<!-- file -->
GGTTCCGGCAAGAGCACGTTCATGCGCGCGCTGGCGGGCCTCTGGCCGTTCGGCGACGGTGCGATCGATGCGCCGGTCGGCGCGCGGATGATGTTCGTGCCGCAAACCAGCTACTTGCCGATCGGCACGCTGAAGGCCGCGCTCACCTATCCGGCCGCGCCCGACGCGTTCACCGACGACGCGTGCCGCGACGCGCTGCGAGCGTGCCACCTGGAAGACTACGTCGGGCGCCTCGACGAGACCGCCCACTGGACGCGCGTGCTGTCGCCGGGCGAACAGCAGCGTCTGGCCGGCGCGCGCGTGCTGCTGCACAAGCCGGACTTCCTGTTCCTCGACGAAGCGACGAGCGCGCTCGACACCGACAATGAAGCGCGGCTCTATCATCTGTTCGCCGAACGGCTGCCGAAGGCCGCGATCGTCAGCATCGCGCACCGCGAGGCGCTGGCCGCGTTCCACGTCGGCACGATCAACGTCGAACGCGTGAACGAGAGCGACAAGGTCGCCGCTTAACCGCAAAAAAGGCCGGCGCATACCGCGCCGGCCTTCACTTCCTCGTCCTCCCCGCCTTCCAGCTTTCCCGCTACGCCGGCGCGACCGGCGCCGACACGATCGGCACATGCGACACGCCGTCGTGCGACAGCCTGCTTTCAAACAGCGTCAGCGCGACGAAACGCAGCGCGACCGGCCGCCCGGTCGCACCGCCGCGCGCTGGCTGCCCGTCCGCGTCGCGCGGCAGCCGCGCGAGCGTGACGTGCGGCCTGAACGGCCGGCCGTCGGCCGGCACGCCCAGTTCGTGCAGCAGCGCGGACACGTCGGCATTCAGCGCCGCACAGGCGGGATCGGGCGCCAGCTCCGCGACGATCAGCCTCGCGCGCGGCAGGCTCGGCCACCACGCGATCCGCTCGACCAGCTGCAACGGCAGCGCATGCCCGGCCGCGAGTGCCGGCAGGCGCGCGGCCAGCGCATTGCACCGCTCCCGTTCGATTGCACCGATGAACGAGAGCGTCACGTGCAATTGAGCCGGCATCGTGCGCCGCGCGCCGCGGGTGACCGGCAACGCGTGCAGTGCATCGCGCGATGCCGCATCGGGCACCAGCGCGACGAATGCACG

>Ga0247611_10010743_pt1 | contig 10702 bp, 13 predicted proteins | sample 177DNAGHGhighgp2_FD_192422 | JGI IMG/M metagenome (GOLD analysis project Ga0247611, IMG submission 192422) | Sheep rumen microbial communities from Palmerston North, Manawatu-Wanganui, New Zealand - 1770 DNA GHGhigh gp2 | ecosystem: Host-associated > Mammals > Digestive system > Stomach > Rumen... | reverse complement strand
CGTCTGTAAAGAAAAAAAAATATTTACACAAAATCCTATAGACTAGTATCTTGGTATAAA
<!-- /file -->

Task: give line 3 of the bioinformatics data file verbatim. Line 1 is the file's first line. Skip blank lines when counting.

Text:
CGTCTGTAAAGAAAAAAAAATATTTACACAAAATCCTATAGACTAGTATCTTGGTATAAA